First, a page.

|CanadaWarbler by JohnKormendy|
It’s estimated that 7,500 songbirds died at the plant, cutting short their yearly migration to wintering grounds in Mexico, Central and South America. Among the birds identified at the site were red-eyed vireos, black-and-white warblers, magnolias, redstarts, and a few thrushes and rose-breasted grosbeaks.
Don McAlpine, the head of zoology at the New Brunswick Museum, was quoted in a CBC News story as saying, “"A crude estimate at this stage suggests about 7,500 birds died," he said. "There's certainly more than 5,000 and probably less than 10,000 birds affected."
In the same story, McAlpine raised the possibility that endangered species like the olive-sided flycatcher and Canada warbler, could be among the birds killed by the flare.
This is very troubling news considering aerial insectivores like the olive-sided flycatcher are in steep decline in southern Ontario, Quebec and the Maritimes. In State of Canada’s Birds, a recent report co-authored by Nature Canada, researchers in the field determined that aerial insectivores as a group have declined by almost 70% in the past forty years. Contributing factors to the decline include loss of habitat, pesticide use and pollution.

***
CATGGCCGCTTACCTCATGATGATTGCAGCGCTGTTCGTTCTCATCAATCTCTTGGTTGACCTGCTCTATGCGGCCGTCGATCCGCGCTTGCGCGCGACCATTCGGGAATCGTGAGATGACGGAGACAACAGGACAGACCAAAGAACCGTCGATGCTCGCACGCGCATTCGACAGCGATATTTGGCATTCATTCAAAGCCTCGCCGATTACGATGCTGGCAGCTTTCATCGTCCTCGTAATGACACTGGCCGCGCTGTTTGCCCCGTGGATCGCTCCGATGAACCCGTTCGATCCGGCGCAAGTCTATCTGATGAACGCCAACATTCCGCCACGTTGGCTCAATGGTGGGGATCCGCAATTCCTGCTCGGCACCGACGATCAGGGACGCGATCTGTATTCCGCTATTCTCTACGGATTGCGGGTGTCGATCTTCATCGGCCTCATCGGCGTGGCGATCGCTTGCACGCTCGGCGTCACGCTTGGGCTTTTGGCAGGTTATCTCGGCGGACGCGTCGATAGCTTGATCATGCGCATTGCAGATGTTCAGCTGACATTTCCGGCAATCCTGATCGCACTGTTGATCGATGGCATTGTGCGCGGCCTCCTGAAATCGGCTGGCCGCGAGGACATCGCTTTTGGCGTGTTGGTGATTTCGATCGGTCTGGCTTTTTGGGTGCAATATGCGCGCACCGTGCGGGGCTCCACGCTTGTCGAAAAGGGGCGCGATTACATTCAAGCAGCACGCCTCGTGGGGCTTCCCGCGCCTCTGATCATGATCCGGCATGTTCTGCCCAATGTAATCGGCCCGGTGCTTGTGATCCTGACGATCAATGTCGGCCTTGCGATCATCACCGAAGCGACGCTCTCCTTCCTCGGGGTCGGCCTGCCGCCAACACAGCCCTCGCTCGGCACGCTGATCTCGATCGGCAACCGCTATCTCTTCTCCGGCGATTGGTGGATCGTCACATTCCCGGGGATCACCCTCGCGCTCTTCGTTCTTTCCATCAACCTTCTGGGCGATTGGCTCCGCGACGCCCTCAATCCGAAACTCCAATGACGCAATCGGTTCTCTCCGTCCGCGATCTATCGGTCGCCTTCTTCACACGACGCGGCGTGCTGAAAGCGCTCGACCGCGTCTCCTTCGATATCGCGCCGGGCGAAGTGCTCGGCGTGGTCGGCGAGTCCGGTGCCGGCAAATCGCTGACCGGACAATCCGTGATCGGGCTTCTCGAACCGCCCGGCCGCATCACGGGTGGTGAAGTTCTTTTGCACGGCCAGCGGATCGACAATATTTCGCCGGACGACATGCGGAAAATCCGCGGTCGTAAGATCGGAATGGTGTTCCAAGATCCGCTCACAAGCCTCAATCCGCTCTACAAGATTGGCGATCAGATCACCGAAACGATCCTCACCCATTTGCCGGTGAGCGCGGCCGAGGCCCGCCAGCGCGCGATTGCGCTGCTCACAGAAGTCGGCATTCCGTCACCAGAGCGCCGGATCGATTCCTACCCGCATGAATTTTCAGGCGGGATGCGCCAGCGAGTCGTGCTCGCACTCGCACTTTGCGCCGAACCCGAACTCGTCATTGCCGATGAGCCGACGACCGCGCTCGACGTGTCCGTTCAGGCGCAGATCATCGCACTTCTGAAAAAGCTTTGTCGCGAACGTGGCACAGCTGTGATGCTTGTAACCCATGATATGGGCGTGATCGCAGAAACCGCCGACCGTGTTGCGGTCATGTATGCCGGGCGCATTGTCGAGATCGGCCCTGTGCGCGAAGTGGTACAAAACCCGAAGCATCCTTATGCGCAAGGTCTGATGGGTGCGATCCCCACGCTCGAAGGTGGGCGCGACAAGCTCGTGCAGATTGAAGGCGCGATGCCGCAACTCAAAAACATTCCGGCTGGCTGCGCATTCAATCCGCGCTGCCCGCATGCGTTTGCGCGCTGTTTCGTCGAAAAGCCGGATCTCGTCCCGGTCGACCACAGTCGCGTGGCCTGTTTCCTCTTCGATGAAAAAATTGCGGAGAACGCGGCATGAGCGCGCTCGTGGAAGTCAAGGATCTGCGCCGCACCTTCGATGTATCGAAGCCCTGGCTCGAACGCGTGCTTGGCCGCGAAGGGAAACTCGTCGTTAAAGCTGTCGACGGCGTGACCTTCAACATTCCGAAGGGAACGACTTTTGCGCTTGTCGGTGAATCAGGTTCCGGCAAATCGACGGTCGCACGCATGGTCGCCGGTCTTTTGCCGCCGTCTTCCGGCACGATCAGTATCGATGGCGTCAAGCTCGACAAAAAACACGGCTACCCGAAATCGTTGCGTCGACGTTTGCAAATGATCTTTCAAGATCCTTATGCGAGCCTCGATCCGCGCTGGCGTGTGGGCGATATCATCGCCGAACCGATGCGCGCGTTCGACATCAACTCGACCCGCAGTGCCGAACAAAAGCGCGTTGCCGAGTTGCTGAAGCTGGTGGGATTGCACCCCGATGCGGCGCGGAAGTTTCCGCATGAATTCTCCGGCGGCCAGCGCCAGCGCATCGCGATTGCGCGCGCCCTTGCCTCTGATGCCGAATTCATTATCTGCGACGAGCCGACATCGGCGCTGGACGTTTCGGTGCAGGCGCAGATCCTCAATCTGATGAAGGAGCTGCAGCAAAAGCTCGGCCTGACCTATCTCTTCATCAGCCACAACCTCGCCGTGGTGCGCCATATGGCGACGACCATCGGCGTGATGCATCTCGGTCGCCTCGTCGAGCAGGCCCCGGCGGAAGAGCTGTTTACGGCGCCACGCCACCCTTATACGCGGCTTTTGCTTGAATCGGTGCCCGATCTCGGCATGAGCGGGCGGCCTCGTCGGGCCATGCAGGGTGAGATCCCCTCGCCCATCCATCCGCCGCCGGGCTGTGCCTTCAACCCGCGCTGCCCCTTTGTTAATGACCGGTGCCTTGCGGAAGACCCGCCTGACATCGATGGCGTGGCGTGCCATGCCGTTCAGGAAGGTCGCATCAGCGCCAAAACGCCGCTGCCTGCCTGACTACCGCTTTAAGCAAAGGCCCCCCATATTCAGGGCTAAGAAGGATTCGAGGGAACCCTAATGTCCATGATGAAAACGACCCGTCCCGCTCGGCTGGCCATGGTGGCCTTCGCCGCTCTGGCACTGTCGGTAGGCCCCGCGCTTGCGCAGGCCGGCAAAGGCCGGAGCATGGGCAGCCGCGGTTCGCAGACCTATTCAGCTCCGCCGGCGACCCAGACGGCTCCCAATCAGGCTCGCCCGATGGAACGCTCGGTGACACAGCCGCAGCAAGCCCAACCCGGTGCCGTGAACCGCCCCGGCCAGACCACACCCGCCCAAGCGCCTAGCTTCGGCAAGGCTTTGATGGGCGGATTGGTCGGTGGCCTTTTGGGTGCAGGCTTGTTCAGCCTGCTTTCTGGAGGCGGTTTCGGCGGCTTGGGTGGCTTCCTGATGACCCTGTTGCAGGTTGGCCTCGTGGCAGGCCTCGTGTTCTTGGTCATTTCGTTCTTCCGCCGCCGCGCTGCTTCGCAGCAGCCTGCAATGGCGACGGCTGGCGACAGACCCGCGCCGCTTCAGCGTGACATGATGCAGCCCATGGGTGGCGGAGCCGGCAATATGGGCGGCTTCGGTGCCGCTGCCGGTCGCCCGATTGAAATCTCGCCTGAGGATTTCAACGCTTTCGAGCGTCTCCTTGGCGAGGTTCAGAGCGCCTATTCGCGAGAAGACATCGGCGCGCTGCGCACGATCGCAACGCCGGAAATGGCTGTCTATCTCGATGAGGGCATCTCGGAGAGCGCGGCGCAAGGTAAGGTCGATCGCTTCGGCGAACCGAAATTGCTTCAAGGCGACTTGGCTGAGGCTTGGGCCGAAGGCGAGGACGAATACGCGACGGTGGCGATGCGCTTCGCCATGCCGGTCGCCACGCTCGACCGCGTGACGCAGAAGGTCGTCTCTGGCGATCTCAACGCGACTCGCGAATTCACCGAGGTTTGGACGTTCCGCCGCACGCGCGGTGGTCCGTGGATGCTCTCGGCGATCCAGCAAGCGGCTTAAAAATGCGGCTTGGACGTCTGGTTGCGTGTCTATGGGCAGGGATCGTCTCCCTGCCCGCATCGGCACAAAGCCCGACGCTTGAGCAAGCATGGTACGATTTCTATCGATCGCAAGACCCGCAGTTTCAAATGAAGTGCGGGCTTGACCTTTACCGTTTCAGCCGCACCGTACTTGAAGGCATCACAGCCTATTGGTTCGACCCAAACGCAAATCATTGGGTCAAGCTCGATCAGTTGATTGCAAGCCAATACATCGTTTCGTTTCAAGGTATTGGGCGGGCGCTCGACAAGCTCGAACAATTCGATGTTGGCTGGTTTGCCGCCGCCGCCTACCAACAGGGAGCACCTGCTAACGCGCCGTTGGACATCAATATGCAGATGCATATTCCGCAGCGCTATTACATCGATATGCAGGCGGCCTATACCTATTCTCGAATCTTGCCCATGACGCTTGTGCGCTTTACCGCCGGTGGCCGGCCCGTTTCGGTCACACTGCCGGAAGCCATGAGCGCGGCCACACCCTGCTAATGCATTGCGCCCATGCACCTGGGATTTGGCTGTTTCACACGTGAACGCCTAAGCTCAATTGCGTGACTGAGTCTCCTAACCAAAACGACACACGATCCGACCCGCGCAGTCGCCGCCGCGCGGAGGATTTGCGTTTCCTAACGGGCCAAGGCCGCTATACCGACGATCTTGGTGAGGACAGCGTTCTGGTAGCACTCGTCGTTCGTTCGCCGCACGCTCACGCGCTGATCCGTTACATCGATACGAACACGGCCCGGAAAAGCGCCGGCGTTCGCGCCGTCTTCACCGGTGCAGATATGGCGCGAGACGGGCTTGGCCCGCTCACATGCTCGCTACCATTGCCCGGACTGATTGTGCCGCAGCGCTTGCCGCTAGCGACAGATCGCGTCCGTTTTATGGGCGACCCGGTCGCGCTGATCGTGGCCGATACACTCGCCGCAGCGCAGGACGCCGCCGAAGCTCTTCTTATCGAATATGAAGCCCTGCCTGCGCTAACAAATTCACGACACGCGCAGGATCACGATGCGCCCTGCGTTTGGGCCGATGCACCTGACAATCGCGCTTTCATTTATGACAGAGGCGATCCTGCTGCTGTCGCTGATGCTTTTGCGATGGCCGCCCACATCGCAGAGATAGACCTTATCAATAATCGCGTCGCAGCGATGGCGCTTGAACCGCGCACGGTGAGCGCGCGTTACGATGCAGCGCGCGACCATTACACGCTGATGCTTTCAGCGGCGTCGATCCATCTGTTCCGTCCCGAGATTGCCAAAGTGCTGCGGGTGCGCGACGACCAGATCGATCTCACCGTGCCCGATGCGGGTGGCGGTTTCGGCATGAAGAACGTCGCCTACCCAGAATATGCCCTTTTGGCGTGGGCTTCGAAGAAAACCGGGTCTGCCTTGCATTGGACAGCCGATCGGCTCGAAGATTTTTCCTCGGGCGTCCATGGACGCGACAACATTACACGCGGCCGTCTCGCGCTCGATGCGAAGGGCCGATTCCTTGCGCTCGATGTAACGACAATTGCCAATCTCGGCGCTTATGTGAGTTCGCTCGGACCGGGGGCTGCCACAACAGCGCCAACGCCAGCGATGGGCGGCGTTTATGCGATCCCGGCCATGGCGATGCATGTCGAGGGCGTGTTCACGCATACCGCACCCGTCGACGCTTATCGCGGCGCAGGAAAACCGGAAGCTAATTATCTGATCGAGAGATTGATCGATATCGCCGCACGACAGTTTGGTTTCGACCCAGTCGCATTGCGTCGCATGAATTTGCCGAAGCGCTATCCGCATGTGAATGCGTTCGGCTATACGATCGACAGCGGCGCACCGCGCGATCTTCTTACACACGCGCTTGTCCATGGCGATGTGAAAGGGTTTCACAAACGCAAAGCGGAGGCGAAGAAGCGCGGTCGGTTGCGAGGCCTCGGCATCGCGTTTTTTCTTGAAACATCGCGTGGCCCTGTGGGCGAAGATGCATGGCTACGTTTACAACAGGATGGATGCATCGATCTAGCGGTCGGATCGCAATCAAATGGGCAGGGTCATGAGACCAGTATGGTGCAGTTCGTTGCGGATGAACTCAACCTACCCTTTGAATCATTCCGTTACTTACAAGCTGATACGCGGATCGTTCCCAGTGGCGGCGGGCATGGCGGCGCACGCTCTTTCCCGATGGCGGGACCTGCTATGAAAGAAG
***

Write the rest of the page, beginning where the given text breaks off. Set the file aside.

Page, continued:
Sadly, the number of birds killed every year in the United States number in the billions. The tragedy in Saint John is an example of birds dying as a result of human activity on a much smaller scale than what is playing out across the continent every year. A leading cause of bird deaths are collisions with tall buildings followed closely by predation by feral and domestic cats.
If you’re a cat owner one way you can help reduce the number of birds killed every year is to keep your pet indoors, especially during dusk and dawn and during the fall and spring migratory seasons. Migrating birds and young birds just out of the nest are particularly vulnerable. For more tips on how you can help birds during their fall migration, see our 10 Tips to Help Migrating Birds